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Old 04-26-2004, 04:40 PM   #31
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Originally posted by BonoVoxSupastar


Why are they working in a place that will perform elective abortions if they know they're job description may call upon them to aid in one?

In 10th grade ethics class we had this day where people that worked in various professions came in with a problem that involved them and we discussed it. One lady was a nurse at a hospital on the maturnity ward and one lady came in for a partial birth abortion or something similar. Basically the baby was delivered and the mother didn't want it/wanted to abort it so the nurses were told to leave it alone. The nurse that was talking to us had to decide whether to care for the pre-maturely delivered baby or leave it lying there to die. I guess this situation fits with this thread b/c obviously her religious beliefs told her to save the baby. But her job was to leave it alone, per Dr.'s orders.

I was sort of thinking of this when I read your comment and decided that you're right - I could NEVER work at a hospital that killed babies. I know that's only one of the many medicine vs. religion issues that could arise, but it's good enough for me!
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Old 04-26-2004, 06:13 PM   #32
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interesting topic isnt it??

people get into careers for all kinds of reasons but I guess I feel that if your personal beliefs are going to get into the way of doing a job where you are either a first responder or a health care provider then you simpel don't go into that career .. I dont think it is your job to decide who or what you treat but that you treat them. That is you shouldnt bring personal bias into the Job.. What about all the medics who serve in times of war and treat soldiers on the other side .. what if they decided that the enemy was not worth treating what would that say if they chose not to save that life.. I guess it comes down to the code of ethics.. but this Bill I just dont understand

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I think it's opening up a dangerous precedent to allow every and any health care provider to play moral judge
your so right.. that scares me , like someone else had mentioned what precedant will this set for other like police and fireman..

These situations I'm sure they take and emotional toll but it is not for us to judge I suppose .. My boyfriend who is a police officer he has to deal with situations in his job that maybe personaly he doesnt agree with but he has to do his job.. If he were not able to do that seperate the emotion from the job then it is not a job he should be in..
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Old 04-26-2004, 06:43 PM   #33
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I think it's opening up a dangerous precedent to allow every and any health care provider to play moral judge
I think we would be fooling ourselves to think that health care providers don't already play moral judge with their advice.
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Old 04-26-2004, 06:48 PM   #34
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THis is very co-incidental as I just re-watched Bowling for Columbine yesterday on DVD- that doco saddens me an makes me sooooooooo angry and that is how I felt reading this thread. This new act is just ludicrous, I really dont understand how someone could get into a career if they had serious 'moral' objections to major aspects of their chosen career. I can understand a person, say, not wanting to get a blood transfusion if that is their belief but, if a care giver were to refuse the procedure due to their beliefs, well, that is just not right and what next, taxi drivers refusing to carry passengers whom they might see as someone who may object to their personal beliefs, religion etc etc?????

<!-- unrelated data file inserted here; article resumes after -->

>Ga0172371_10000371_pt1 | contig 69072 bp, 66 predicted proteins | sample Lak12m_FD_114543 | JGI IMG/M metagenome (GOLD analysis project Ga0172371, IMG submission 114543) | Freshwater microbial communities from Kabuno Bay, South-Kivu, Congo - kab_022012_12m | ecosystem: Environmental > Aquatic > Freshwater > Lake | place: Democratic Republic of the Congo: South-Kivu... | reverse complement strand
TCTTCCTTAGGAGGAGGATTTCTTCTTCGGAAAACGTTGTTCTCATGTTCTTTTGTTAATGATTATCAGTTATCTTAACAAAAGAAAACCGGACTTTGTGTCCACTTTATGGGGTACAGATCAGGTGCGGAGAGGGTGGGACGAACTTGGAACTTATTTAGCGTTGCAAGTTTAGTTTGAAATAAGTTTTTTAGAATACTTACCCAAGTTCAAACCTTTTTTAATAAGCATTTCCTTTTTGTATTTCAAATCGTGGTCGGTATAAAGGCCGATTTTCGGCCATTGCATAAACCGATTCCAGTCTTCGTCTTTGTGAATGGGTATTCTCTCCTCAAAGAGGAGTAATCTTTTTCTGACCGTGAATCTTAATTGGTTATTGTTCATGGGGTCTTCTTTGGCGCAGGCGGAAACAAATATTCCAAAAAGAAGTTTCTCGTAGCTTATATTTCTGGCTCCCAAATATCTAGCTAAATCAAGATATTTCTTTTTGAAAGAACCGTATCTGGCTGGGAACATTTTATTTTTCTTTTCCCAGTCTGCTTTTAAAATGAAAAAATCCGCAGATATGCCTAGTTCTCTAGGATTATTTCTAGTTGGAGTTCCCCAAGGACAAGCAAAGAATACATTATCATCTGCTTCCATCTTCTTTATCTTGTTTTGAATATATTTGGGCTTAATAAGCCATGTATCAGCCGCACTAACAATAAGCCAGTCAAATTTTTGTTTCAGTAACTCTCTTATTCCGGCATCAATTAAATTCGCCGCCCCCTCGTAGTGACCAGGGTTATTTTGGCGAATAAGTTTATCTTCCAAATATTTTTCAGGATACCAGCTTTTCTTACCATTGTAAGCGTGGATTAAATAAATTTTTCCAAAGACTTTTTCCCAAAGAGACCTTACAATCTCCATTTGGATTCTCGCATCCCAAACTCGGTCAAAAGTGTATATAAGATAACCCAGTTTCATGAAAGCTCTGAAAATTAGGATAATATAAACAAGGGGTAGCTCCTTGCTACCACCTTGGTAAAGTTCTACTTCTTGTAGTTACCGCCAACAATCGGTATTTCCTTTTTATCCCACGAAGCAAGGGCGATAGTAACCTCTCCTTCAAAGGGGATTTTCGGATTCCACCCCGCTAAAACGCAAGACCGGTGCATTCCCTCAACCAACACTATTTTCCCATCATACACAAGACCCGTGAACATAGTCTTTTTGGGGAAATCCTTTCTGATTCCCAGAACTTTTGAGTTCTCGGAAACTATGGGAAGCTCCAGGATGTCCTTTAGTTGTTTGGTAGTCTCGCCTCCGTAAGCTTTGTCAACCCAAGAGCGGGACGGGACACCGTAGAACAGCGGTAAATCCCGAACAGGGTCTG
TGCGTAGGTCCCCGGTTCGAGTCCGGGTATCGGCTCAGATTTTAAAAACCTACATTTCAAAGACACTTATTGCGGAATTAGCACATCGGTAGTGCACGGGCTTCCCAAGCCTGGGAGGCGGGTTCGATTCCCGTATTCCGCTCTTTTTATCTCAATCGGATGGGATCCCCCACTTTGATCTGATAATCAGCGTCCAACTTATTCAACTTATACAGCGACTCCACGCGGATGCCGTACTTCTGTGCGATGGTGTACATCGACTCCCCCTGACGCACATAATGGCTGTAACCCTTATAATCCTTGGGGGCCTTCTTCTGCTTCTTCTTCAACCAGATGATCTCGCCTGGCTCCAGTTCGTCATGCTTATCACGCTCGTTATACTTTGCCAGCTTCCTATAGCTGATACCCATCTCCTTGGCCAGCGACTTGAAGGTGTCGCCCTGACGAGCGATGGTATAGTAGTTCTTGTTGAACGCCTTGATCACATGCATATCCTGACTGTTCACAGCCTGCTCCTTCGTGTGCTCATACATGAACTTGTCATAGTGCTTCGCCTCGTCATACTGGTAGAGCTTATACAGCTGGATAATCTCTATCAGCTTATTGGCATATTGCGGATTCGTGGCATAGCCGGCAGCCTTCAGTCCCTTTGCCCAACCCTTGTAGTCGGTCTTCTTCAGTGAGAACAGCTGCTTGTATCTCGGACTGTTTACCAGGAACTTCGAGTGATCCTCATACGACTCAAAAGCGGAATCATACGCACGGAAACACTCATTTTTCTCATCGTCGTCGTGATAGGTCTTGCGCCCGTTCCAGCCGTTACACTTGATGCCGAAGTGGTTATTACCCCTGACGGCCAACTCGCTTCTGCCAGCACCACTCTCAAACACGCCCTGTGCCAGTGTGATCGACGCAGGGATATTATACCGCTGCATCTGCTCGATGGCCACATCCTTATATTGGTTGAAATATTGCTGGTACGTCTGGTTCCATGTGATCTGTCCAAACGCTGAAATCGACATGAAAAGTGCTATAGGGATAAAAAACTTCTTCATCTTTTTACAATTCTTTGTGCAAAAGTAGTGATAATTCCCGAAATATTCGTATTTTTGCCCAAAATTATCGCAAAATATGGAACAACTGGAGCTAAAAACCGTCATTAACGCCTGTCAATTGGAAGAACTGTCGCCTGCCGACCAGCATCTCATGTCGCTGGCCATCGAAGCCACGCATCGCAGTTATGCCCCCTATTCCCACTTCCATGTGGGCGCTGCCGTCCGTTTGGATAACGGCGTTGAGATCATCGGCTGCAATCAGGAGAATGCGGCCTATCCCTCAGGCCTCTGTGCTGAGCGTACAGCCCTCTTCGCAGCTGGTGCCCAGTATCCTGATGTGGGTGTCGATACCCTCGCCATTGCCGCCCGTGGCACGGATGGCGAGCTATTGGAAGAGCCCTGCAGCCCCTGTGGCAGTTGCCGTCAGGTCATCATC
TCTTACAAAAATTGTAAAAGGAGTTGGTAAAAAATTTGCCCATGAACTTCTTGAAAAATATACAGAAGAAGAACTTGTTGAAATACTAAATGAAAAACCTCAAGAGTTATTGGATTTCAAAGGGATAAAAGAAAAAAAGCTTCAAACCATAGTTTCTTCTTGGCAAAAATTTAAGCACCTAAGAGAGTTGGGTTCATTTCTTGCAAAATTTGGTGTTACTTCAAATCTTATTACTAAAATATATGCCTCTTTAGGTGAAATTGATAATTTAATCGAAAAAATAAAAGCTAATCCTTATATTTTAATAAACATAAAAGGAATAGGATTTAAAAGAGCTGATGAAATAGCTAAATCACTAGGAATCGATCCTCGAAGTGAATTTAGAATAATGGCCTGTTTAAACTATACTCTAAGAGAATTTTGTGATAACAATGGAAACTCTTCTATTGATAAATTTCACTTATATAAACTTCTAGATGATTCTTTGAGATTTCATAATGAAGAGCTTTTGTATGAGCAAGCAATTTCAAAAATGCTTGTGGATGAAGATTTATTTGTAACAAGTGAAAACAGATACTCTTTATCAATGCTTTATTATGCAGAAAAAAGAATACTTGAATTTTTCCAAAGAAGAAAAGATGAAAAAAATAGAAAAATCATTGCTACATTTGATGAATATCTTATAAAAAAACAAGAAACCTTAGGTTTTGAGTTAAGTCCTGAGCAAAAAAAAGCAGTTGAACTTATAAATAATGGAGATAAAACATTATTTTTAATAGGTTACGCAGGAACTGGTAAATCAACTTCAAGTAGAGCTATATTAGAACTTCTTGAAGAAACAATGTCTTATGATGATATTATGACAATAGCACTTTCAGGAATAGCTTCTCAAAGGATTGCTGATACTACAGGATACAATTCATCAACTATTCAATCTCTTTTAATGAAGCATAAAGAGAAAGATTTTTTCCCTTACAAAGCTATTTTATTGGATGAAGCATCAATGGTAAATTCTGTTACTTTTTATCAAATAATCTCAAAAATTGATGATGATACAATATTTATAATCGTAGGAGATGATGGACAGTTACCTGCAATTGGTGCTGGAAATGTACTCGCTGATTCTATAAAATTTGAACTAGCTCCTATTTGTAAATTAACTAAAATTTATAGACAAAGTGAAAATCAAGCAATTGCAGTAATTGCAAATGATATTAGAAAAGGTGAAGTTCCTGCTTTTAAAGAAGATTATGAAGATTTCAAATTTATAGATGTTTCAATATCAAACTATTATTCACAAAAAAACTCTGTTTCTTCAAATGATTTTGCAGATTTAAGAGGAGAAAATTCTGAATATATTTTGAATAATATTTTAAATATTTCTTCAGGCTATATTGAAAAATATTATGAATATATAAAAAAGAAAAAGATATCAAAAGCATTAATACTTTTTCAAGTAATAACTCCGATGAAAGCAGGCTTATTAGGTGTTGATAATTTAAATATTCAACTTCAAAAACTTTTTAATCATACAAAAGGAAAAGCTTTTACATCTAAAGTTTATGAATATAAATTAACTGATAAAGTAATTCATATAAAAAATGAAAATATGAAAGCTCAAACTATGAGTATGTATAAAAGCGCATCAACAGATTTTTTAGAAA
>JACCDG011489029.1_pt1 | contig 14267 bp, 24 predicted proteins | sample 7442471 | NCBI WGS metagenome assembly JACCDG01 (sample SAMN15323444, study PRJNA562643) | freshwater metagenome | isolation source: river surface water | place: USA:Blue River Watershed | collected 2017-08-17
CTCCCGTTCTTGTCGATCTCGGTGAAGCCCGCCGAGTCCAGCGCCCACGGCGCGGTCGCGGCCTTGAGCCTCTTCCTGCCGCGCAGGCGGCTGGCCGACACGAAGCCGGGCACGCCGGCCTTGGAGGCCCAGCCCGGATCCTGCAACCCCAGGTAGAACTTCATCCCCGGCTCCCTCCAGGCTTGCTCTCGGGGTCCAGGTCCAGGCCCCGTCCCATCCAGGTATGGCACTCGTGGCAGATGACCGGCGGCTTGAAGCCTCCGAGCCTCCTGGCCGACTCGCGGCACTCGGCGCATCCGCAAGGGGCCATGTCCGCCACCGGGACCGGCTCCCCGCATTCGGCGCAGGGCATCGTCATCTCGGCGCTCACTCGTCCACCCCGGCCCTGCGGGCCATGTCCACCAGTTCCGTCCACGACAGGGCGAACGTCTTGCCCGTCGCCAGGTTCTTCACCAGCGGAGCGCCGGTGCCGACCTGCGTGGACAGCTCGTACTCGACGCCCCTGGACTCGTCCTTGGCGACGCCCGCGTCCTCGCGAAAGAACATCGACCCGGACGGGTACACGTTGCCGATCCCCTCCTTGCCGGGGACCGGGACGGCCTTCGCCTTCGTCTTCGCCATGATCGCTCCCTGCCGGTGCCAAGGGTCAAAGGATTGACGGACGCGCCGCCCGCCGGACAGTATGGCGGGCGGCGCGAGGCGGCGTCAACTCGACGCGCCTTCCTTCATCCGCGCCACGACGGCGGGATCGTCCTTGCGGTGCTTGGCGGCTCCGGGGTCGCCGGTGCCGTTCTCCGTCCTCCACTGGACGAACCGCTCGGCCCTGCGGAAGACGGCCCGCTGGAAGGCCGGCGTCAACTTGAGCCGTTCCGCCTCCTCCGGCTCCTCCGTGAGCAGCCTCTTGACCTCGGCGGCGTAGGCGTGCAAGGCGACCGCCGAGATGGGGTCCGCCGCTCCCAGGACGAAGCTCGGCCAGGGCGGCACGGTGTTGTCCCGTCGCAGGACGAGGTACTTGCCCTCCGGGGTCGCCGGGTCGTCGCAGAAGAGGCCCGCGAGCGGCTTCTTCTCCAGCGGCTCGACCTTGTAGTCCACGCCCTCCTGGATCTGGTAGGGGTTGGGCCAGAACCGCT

you know the sad thing is that this has been accepted, if something like this were to be even mentioned in our parliament, it would be shot down in flames, seriously, what is happening in America??? when I read things like this it makes me so sad and so glad that I live in Australia
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Old 04-26-2004, 06:57 PM   #35
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It can happen in Australia. I know that to have an abortion in Perth it has to be on a Friday. Not many nurses want to do it so 'they' schedule the nurses who are prepared to do it on one shift after another on Fridays.

I guess at least there is still a choice for both the nurses and the patients - they just have to wait a little bit.

The problem may be in some place smaller where there may well be NO nurses prepared to do it. Then what? Travel to a city I guess. This works for abortions but where the patient is ill and the medical staff refuse to provide assistance, then that would be very sad.
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Old 04-26-2004, 07:46 PM   #36
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In response to what you said Beli, I have heard of this and I know that here on the Sunshine Coast there is no abortion clinic, however there is one at Caboolture which is about a half hour drive south. I have nothing against abortions, however I am disgusted at the women whom seem to use them as a form of birth control due to being irresponsible. I can honestly say that nearly every second female friend of mine has had an abortion at the clinic in Caboolture and all of them for situations where they didn't use more appropriate birth control, so I can understand nurses and doctors being relucatant to perform abortions in these situations as people should be more responsible, however with this being said I still do not believe that a woman should be refused the procedure for any reason but I do believe that in the example that I have given that women and men should be more responsible when it comes to birth control and try and not let situations get to the stage of where an abortion is an alternative..
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Old 04-26-2004, 09:53 PM   #37
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You ladies totally disregard the feelings of people who feel that an abortion = killing a living baby. It's not always religion, sometimes it's just conscience. You call it a choice, they call it murder. They want no part of murder. No, they should not avoid a medical career because of this. They got into medicine to save lives, not take them. They have every right to refuse to be a part in the taking of the life of a baby. But you are right, with all the birth control available today to both men and women, more responsibility on the parts of both men and women are in order. That would eliminate the need for about 90% of abortions. Then 'Fridays' will be enough. But think about this, if there are that few people who are willing to have anything to do with it, what a loss it would be if they all chose another career, and what a shortage of nurses would come of it. So let them treat the sick, the injured, the elderly, and the children, and excuse them for not wanting to kill unborn babies.